Central Banks have set up swap lines mainly with Fed to alleviate dollar liquidity in their home markets. (see this for all swap lines set by different central banks; see this for a nice short primer from Macroblog).
I came across this paper from Maurice Obstfeld, Jay C. Shambaugh and Alan M. Taylor where authors discuss the impact of these swap lines.
In the first part of the paper they discuss a model for predicting currency reserves. They show that in economies that hold reserves higher than their predicted figures, currency has appreciated. In the second part they relate these reserves with swap lines.
Why are such swap lines needed? Two alternatives for the provision of dollar liquidity in the foreign country would be (a) for the foreign central bank to provide the domestic currency and let the bank sell the local currency for dollars on the open market or (b) for the foreign central bank to use its own dollar reserves to provide the liquidity. The former would put downward pressure on the local currency and the latter would possibly exhaust the central bank’s dollar reserves. Examining current reserve holdings relative to our positive model’s predictions is a useful way to provide some empirical context for these swap lines.
And the analysis says:
The swaps were clearly of very large magnitude for many advanced countries. For every advanced country except Japan, the size of the swap was greater than 50% of actual reserves held and in the case of the U.K., Australia, and the ECB, the swap was larger than the existing level of reserves.
In contrast, the swaps to emerging countries are never larger than 50% of their actual reserves. Further, in most cases, the country already had more reserves than predicted. Korea’s was $30 billion, though the country already had $260 billion. For Singapore the figure was , $30 billion against $162 billion already held, and Brazil received $30 billion versus $180 billion on hand. It is hard to see how these magnitudes could be very meaningful; all three countries already held more reserves than predicted by our model. Instead, these swap lines could be interpreted as signals. For Mexico and Hungary, the swaps are more substantial relative to actual reserves and those two countries were holding fewer reserves than predicted, so the swap lines may have had a more substantive impact beyond mere signaling in those cases.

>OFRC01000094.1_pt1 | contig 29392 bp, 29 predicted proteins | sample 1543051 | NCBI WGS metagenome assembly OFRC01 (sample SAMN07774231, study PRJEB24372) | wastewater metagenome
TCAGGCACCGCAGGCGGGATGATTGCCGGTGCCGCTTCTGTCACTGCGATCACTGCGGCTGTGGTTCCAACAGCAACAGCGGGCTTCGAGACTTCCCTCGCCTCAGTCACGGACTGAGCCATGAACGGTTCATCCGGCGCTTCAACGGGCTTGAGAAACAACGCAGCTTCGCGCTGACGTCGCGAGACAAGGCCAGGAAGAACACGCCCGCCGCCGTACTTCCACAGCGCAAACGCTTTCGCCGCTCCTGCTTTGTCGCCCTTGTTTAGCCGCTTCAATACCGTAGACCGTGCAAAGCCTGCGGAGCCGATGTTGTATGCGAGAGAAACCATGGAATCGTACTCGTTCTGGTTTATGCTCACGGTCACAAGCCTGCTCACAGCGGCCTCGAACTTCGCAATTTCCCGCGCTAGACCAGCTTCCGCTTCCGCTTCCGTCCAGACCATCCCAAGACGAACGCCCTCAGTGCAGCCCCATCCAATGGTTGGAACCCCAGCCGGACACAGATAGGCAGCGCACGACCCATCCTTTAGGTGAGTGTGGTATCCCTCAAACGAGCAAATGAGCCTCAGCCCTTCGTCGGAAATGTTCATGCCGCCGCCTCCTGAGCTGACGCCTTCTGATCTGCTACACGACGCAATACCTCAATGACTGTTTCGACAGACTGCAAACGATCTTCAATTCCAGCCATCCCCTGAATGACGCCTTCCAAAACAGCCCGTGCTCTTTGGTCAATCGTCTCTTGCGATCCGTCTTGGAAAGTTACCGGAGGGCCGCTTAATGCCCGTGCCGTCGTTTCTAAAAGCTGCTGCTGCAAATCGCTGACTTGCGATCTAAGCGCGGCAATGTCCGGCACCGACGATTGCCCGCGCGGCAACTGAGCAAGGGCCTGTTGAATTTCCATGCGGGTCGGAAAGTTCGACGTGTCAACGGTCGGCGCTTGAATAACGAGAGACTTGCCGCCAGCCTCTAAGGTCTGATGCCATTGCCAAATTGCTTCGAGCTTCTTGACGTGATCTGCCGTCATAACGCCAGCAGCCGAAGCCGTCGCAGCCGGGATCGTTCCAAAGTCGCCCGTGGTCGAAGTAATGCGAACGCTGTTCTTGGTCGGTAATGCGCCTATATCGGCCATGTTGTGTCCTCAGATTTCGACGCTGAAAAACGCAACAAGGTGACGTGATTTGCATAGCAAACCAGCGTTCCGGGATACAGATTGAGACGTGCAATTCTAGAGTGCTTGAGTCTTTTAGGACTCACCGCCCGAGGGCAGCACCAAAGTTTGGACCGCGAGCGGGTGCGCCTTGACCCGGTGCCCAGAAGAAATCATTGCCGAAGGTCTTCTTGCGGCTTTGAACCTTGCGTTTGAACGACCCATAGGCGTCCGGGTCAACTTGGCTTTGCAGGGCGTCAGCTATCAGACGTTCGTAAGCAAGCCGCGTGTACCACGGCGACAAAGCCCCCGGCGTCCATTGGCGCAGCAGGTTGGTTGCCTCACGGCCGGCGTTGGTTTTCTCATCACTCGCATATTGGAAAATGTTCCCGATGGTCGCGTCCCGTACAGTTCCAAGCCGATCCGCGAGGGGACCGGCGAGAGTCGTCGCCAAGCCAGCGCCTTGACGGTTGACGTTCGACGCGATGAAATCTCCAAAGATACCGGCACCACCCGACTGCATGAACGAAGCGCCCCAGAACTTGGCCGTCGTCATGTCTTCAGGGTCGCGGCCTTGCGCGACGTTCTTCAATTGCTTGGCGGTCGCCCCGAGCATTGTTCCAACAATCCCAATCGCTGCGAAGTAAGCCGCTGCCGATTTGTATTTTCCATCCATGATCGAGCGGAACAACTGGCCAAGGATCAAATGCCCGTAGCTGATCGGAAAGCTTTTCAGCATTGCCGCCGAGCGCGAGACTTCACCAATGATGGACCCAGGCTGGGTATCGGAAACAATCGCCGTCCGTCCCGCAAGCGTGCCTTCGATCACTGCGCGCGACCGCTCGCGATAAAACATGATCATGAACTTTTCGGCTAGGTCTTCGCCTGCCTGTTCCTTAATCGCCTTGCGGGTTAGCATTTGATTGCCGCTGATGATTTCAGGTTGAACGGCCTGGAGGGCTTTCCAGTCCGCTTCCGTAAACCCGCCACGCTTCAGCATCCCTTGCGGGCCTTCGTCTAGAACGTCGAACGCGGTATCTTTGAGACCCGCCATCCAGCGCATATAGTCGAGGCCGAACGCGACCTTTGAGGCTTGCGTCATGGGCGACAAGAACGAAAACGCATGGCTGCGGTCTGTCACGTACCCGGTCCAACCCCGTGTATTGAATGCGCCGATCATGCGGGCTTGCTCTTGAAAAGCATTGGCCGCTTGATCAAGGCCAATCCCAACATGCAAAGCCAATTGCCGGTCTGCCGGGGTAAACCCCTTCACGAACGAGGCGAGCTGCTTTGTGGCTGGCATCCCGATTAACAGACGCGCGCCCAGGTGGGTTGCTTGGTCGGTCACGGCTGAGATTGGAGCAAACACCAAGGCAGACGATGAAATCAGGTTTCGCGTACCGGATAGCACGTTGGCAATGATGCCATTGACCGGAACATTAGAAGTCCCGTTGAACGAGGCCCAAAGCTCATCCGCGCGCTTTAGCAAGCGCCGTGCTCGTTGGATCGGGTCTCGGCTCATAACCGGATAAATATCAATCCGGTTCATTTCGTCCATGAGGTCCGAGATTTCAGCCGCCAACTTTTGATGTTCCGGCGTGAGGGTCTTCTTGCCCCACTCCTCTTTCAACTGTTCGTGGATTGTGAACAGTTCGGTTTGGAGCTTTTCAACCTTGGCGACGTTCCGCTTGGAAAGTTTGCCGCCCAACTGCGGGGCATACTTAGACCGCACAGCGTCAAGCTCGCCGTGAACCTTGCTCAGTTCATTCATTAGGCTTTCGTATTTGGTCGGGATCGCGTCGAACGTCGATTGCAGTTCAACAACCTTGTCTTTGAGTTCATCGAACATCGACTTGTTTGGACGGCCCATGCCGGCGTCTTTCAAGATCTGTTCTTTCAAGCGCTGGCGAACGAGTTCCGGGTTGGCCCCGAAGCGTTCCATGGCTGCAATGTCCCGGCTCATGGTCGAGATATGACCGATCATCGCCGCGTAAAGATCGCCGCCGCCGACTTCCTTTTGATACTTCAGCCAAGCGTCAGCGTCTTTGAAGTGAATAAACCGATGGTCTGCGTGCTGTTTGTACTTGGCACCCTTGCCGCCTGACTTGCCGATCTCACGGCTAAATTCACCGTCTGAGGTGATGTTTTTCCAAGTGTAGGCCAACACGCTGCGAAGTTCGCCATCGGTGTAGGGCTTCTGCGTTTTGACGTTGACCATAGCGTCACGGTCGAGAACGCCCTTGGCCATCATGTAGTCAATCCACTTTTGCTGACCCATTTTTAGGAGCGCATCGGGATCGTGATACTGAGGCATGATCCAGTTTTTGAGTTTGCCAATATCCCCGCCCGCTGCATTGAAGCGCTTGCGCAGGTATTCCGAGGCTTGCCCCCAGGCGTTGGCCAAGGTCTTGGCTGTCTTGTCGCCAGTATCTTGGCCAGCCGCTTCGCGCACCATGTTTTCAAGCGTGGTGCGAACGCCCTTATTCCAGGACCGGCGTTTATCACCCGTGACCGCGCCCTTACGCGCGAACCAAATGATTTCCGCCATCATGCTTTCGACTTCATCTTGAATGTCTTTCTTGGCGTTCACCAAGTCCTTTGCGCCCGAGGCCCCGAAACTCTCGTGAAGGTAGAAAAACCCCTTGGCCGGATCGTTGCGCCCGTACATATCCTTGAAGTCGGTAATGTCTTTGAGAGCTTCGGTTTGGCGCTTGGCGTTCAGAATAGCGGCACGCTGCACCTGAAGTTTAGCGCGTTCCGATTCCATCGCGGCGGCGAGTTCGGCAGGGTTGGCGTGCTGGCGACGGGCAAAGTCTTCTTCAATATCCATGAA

This is really interesting. Swap lines are useful for advanced economies but are just symbolic for emerging economies. They are mainly used as signalling devices in case of emerging economies. This also throws open the case to hold excess reserves:
The swap lines also have implications for reserve holdings. One could argue that the expectation that such swap lines could be available rationalizes advanced countries’ decisions to hold fewer reserves than other countries. This would suggest EM countries will continue to hold large reserves until they are confident that they will have access to substantial foreign exchange swaps when in need.
Alternatively, these extraordinary measures may have been just that— extraordinary. The advanced countries may now recognize this and increase their reserves stocks (or in some cases adopt the euro to reduce the need for reserves). An increase in IMF resources could also be in the cards.
It will be interesting if developed economies start to maintain higher reserves after this crisis. Where would they invest the reserve monies? US Treasuries?